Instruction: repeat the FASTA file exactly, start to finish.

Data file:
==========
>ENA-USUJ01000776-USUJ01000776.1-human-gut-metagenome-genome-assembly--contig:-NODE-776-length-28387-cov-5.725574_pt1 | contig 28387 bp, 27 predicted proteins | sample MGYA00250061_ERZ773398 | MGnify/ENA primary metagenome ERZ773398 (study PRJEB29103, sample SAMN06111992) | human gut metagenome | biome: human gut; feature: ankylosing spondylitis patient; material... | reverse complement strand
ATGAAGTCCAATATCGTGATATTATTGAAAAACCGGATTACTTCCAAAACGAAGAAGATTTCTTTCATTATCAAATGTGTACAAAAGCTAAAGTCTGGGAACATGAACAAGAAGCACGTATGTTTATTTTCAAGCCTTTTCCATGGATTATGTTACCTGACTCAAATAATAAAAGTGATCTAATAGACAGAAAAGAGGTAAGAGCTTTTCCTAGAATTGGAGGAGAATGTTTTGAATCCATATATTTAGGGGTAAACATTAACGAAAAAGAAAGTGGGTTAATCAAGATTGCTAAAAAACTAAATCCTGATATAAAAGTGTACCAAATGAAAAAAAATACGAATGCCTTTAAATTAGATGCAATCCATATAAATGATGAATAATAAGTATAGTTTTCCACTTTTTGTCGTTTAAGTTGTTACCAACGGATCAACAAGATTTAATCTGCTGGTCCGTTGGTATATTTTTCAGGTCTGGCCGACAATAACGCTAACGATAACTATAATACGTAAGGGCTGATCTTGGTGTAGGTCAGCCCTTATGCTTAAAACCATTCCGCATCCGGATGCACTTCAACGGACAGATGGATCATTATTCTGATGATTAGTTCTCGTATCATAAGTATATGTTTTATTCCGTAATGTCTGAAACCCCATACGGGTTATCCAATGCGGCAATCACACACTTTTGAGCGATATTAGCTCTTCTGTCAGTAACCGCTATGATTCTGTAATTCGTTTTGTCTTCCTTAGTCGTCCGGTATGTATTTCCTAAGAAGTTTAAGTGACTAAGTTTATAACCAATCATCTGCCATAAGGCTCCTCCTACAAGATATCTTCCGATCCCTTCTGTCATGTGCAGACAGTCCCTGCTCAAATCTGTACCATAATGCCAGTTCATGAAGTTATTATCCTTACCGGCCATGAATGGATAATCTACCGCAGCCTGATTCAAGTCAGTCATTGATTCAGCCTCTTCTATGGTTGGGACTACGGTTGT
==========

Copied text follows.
>ENA-USUJ01000776-USUJ01000776.1-human-gut-metagenome-genome-assembly--contig:-NODE-776-length-28387-cov-5.725574_pt1 | contig 28387 bp, 27 predicted proteins | sample MGYA00250061_ERZ773398 | MGnify/ENA primary metagenome ERZ773398 (study PRJEB29103, sample SAMN06111992) | human gut metagenome | biome: human gut; feature: ankylosing spondylitis patient; material... | reverse complement strand
ATGAAGTCCAATATCGTGATATTATTGAAAAACCGGATTACTTCCAAAACGAAGAAGATTTCTTTCATTATCAAATGTGTACAAAAGCTAAAGTCTGGGAACATGAACAAGAAGCACGTATGTTTATTTTCAAGCCTTTTCCATGGATTATGTTACCTGACTCAAATAATAAAAGTGATCTAATAGACAGAAAAGAGGTAAGAGCTTTTCCTAGAATTGGAGGAGAATGTTTTGAATCCATATATTTAGGGGTAAACATTAACGAAAAAGAAAGTGGGTTAATCAAGATTGCTAAAAAACTAAATCCTGATATAAAAGTGTACCAAATGAAAAAAAATACGAATGCCTTTAAATTAGATGCAATCCATATAAATGATGAATAATAAGTATAGTTTTCCACTTTTTGTCGTTTAAGTTGTTACCAACGGATCAACAAGATTTAATCTGCTGGTCCGTTGGTATATTTTTCAGGTCTGGCCGACAATAACGCTAACGATAACTATAATACGTAAGGGCTGATCTTGGTGTAGGTCAGCCCTTATGCTTAAAACCATTCCGCATCCGGATGCACTTCAACGGACAGATGGATCATTATTCTGATGATTAGTTCTCGTATCATAAGTATATGTTTTATTCCGTAATGTCTGAAACCCCATACGGGTTATCCAATGCGGCAATCACACACTTTTGAGCGATATTAGCTCTTCTGTCAGTAACCGCTATGATTCTGTAATTCGTTTTGTCTTCCTTAGTCGTCCGGTATGTATTTCCTAAGAAGTTTAAGTGACTAAGTTTATAACCAATCATCTGCCATAAGGCTCCTCCTACAAGATATCTTCCGATCCCTTCTGTCATGTGCAGACAGTCCCTGCTCAAATCTGTACCATAATGCCAGTTCATGAAGTTATTATCCTTACCGGCCATGAATGGATAATCTACCGCAGCCTGATTCAAGTCAGTCATTGATTCAGCCTCTTCTATGGTTGGGACTACGGTTGT